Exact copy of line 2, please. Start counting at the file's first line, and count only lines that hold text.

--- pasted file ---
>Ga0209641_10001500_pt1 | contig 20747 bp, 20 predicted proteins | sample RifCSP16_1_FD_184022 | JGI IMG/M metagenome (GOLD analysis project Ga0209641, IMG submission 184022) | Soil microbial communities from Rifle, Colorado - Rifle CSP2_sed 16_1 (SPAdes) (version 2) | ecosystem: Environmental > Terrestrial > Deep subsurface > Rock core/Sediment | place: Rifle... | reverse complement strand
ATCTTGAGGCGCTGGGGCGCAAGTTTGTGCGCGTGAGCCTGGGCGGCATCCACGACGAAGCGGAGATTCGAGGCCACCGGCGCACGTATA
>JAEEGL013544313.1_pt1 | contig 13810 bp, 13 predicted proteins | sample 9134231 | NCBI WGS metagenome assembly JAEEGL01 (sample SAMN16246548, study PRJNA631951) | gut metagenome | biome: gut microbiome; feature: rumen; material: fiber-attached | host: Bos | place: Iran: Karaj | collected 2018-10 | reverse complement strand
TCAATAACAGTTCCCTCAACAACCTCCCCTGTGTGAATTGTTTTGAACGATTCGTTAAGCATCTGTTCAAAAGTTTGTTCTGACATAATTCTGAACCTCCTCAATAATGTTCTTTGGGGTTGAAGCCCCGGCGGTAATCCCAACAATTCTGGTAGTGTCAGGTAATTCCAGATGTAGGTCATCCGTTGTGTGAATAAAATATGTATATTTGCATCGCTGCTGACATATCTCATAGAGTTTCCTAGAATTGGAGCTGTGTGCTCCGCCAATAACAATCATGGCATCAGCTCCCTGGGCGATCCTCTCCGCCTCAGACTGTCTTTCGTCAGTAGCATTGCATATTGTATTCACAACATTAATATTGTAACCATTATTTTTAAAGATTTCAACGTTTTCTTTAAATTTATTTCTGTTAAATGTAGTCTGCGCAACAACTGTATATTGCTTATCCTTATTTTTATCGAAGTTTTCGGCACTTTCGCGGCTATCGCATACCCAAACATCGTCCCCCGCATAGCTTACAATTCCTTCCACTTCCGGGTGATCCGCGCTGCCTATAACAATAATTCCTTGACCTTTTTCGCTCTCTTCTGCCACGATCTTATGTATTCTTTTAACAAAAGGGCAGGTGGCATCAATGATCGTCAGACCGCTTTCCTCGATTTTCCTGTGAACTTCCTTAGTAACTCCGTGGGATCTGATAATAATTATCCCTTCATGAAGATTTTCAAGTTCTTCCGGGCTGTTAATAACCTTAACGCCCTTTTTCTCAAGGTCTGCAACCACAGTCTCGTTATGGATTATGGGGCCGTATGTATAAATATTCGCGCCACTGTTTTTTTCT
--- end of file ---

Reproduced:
ATCTTGAGGCGCTGGGGCGCAAGTTTGTGCGCGTGAGCCTGGGCGGCATCCACGACGAAGCGGAGATTCGAGGCCACCGGCGCACGTATA